- Jodi Eberhardt
Maintain Your Septic System
Proper operation and maintenance will extend the life of your system for many years and prevent costly repairs.
Pump the Tank Regularly
Have a licensed professional pump the solids (floating scum and sludge) that have accumulated from the septic tank every one to three years—the more use, the more often pumping is needed. Make sure they pump through the manhole. While garbage disposal use is not recommended with septic systems, pump annually if you are using one. Failure to remove the solids can cause them to enter the drainfield, which can result in expensive repair or replacement. For licensed and certified septic system maintenance services, refer to the yellow pages under septic tanks and systems-cleaning.
Practice Water Conservation
Too much water flowing into the tank will cause the tank to back up and lead to ineffective treatment of wastewater. To prevent this:
• Repair all leaky faucets, fixtures, and appliances.
• Install low water-use fixtures and appliances (especially toilets and shower heads).
• Do not empty roof drains and sump pump water into the septic system.
• Wash only full loads of clothing and dishes, and spread out water use, such as laundry, throughout the day and week. Consider front loading machines; they use less water.
• Reduce the length of showers and the number of toilet flushings, especially during high use periods.
• Reroute water softener discharge water out of the septic system.
• Do not hook floor drains or drain tile into the septic system.
Limit What Goes Down the Drain
• Do not put household cleaners, paint, solvents, medications, and other chemicals down the drain.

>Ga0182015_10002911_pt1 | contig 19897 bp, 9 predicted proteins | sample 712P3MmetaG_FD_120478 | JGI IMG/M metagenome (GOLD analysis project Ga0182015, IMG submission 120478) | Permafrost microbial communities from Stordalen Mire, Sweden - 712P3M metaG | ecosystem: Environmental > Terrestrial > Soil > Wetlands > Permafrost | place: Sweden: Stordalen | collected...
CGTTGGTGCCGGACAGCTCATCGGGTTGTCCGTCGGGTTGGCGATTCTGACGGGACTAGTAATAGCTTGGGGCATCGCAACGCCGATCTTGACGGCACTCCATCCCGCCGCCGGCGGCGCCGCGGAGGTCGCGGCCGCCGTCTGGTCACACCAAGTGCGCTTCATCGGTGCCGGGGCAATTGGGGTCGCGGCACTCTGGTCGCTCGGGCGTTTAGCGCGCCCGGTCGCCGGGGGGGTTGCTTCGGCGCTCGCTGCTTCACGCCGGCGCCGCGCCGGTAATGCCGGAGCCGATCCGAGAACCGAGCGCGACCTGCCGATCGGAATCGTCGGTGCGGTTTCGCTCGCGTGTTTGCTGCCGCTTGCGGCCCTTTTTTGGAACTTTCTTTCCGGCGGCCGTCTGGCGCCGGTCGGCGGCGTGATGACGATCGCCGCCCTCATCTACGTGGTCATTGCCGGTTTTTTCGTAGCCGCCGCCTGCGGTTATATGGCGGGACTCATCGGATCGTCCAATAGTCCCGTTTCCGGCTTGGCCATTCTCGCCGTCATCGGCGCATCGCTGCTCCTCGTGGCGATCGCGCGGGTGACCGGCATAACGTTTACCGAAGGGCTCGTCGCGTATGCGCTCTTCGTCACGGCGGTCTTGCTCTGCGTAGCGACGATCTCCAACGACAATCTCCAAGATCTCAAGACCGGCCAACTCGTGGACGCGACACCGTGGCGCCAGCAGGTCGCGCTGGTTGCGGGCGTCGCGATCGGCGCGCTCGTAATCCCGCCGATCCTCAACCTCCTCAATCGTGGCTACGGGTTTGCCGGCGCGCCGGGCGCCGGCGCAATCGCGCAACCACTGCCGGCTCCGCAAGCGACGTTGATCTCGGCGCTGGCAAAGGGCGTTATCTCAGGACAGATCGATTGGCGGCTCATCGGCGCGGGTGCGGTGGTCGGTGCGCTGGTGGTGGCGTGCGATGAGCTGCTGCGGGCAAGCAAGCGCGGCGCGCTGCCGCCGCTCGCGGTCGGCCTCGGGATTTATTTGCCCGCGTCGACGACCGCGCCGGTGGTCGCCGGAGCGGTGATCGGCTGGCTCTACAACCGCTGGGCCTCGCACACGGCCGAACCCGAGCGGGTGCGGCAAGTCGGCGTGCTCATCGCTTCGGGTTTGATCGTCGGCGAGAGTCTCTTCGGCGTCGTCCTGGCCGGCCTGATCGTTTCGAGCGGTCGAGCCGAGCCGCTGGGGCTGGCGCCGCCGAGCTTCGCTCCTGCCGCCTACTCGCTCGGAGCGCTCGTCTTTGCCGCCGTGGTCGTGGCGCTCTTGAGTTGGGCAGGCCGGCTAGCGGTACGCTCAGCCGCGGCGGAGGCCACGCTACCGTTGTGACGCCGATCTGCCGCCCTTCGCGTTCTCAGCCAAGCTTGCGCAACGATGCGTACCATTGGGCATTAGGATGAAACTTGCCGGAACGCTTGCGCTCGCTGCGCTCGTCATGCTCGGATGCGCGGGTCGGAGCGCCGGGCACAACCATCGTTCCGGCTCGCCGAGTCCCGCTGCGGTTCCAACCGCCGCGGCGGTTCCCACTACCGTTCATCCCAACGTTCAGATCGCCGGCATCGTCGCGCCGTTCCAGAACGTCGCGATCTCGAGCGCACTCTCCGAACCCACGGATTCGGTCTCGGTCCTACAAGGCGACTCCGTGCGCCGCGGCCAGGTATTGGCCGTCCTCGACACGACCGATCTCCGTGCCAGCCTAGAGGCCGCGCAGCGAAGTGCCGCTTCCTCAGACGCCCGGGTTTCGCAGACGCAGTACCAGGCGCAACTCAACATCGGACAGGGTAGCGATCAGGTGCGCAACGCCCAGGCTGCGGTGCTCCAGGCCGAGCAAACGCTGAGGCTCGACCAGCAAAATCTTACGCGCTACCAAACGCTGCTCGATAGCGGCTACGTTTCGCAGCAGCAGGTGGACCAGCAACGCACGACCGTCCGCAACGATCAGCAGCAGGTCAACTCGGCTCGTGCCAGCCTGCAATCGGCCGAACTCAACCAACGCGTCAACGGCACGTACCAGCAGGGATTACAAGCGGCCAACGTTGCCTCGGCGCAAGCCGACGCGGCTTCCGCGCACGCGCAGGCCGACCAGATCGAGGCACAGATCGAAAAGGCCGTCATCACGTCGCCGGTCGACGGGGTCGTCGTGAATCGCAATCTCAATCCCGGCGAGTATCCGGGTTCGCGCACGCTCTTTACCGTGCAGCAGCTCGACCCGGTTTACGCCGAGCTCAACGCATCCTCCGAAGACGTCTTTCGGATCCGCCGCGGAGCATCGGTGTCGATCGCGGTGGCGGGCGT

• Limit the use of antibacterial products. As the name suggests, they can reduce the amount of working bacteria in the septic tank.
• Use only the recommended amounts of liquid nonphosphorus detergents and cleaners.
• Prevent food particles, grease, lint, coffee grounds, plastics, and other non-degradable solids from getting into the system.
• Use single-ply toilet paper for the best decomposition.
Do Not Use System Additives
It is not necessary to use starters, feeders, cleaners, or other septic additives to enhance the performance of your system. If your system is properly maintained and operated,
it will operate at maximum performance with the use of naturally occurring bacteria.
Protect the Drainfield
Compacting or obstructing the soil over the treatment area can cause malfunctioning of the drain field. To protect it:
• Keep heavy vehicles off the drainfield.
• Maintain vegetative cover, but do not plant trees or shrubs on the drainfield because the roots may penetrate and clog the distribution system.
• Mow the area, but do not fertilize or water.
• Reroute roof drains and drain tile away from the drainfield.